The exhibition The Leipzig Connection opened last month in the Meštrović Pavilion, home of the Croatian Association of Visual Artists in Zagreb, Croatia. Curated by Mark Gisbourne, it reveals a rich diversity of works by 27 German artists: a sample of the illustrious history of four generations of the Leipzig School of painters.
The works in the exhibition span from the 1960s, including visual insights into material that influenced the Leipzig School, up to a representation of the New Leipzig School: the post-communist generation of painters trained by the earlier Leipzig masters.
Visitors can see some examples of the most important works by masters of the communist period, such as Bernhard Heisig, Werner Tübke and Wolfgang Mattheuer, followed by the second generation of their students, such as Arno Rink, Volker Stelzmann and Sighard Gille.
The third and fourth generation of artists include names such as Annette Schröter, Hans Aichinger, Tilo Baumgärtel, Martin Kobe, Christoph Ruckhäberle and Matthias Weischer.
According to Gisbourne, curator of The Leipzig Connection, the exhibit should be seen as an overview of half a century of creative expression.
Yet, at the same time, it should be read as an example of liberation, an institutional regeneration from the false hypotheses of ideological painting.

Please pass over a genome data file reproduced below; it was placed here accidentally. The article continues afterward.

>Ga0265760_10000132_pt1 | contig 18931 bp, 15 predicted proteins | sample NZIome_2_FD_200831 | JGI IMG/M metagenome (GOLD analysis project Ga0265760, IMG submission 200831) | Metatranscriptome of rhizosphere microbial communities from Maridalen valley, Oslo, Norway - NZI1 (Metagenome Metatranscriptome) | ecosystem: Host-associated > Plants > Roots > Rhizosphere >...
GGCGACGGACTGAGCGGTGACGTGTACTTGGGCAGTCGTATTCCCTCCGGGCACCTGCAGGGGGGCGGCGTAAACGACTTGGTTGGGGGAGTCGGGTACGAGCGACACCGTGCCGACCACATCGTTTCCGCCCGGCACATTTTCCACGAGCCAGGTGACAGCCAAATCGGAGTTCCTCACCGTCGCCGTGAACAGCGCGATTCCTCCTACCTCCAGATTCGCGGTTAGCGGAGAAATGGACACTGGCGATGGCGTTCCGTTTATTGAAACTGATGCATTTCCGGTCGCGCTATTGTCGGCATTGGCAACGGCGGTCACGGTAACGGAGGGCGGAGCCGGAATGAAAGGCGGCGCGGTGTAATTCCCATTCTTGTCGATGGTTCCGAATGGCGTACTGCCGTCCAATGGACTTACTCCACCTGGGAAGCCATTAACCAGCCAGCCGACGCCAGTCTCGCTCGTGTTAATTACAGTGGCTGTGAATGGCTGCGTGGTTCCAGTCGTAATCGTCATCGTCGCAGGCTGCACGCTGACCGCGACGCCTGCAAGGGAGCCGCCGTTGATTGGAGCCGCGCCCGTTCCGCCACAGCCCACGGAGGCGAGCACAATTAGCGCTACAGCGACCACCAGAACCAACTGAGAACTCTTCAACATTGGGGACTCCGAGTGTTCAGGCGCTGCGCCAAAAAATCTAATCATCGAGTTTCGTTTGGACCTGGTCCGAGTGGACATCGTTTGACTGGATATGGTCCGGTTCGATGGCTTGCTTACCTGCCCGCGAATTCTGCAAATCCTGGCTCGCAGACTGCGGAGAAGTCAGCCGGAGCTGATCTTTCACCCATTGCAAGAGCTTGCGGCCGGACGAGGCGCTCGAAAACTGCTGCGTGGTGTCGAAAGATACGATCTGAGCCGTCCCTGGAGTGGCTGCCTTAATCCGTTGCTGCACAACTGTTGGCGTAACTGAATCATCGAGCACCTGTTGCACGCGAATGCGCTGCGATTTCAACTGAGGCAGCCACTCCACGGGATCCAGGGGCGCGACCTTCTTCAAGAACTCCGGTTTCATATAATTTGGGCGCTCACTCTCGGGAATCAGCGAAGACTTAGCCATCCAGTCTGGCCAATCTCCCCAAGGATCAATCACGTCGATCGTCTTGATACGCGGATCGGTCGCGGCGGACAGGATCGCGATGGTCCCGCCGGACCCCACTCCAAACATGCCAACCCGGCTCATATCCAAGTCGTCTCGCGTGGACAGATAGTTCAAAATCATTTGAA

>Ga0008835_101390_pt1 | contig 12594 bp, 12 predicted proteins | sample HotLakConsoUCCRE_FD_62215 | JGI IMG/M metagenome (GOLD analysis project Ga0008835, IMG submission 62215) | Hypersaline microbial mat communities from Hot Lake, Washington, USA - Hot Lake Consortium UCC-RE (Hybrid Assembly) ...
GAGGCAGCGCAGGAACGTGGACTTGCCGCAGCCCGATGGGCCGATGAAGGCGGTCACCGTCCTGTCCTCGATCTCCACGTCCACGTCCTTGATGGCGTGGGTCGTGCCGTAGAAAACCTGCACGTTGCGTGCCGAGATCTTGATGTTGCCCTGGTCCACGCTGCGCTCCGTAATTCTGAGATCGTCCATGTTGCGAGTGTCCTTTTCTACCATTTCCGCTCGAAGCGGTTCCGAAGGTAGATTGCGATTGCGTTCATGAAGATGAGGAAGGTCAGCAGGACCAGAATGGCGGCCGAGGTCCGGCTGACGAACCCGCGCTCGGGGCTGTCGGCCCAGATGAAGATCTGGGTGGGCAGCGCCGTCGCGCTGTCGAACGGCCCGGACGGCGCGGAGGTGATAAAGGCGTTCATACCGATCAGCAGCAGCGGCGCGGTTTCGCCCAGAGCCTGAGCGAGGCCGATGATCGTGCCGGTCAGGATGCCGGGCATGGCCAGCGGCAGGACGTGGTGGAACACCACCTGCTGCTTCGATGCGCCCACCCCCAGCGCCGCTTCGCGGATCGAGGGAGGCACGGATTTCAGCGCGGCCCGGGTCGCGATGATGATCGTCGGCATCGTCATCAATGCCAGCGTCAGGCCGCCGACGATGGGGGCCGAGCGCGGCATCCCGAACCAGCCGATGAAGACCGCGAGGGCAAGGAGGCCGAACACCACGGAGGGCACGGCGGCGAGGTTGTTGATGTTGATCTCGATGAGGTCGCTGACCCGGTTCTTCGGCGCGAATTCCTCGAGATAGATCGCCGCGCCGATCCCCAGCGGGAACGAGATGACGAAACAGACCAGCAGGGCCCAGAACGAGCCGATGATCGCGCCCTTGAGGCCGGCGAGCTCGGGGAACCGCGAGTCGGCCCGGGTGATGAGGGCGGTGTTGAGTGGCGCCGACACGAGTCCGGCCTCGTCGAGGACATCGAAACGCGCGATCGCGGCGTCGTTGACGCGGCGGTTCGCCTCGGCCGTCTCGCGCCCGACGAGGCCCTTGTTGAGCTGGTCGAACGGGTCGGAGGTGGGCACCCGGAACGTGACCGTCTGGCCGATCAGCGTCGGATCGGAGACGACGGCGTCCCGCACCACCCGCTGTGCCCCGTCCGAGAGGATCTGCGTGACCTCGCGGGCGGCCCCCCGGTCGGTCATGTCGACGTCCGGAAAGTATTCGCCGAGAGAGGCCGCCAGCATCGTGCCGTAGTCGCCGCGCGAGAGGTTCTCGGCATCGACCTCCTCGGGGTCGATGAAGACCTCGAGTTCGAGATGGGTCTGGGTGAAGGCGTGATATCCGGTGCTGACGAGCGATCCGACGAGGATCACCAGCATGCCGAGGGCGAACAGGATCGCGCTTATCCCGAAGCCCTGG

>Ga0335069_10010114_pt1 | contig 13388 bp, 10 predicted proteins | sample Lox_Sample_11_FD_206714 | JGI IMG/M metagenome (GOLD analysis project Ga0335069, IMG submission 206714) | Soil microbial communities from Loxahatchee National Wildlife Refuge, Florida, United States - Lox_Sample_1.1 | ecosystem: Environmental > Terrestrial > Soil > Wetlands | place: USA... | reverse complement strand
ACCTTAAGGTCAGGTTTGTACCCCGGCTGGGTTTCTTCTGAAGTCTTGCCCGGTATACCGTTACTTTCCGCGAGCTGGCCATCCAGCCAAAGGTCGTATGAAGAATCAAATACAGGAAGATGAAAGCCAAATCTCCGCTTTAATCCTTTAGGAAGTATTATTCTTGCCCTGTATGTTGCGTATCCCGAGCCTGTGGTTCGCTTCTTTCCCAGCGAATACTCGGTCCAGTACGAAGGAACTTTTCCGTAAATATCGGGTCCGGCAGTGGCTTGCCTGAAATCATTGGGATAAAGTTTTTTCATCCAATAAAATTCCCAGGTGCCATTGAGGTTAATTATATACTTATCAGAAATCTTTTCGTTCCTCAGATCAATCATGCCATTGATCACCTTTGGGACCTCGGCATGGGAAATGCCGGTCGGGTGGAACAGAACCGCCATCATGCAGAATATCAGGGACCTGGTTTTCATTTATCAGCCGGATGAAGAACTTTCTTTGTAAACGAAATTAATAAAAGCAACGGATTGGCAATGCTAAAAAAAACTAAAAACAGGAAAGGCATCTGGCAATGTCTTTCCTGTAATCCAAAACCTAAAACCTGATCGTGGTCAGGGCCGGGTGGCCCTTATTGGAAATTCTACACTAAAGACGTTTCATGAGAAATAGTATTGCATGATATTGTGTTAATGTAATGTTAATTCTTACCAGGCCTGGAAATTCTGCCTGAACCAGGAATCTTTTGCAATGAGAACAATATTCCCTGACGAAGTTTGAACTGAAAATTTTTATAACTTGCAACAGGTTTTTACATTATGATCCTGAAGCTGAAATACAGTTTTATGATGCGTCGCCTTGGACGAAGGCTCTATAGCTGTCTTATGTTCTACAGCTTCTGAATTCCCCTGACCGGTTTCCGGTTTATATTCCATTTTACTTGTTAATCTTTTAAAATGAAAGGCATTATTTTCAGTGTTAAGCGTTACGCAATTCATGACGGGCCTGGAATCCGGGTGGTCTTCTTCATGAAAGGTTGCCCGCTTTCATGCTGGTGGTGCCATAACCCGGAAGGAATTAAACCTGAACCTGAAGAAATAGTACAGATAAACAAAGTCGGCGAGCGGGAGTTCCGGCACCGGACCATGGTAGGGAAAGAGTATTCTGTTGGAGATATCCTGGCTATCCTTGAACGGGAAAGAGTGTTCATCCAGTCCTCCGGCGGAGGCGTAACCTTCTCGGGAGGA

The aim of the exhibition is therefore to introduce the rich diversity of Leipzig-trained figurative painter-practitioners to the public.
The Biennial of Painting – in whose framework the exhibit finds itself – was initiated by the Croatian Association of Artists (HDLU) in 2011, with the idea of presenting the current state of the Croatian painting scene. In highlighting a different European city outside Croatia each time, it offers up a broad cross-section of the artistic expression actively shaping the local scene.
Featured artworks follow the development and current achievements of Croatian painting, presenting recognizable performances and authors over the past two years.
This is an opportunity for the public to get to know different generations, and the heritage and poetics of individual artists – all in one place.
And here’s where the title for the Leipzig-related exhibition comes from:
Most of the younger and mid-career artists from Croatia featured in the Biennial of Painting have been creating under strong influence from the figurative tradition of painting, characteristic of the fine arts academies in the countries of the former socialist block. The fact that the Croatian Association of Artists has a permanent residency programme in Hafenkombinat Leipzig bears witness to a continuous connection between the two cities.
These activities open up the two places to different painting traditions, into further stages of fruitful interaction and hybridization. Comparable in both size and scope, Zagreb and Leipzig also share a history of communism. This interrelated experience has manifested in different ways of exigency, as Gisbourne explains in the preface of the exhibition.
The Leipzig Connection in Zagreb is open to the public until December 8th, 2019.
By Tena Bakšaj
Tena is an independent curator from Croatia. She is an associate on the Croatian residency programme in Hafenkombinat Leipzig and was a curator-in-residence in the Pilotenkueche international art program, also in Leipzig. Currently, she lives and works in Zagreb.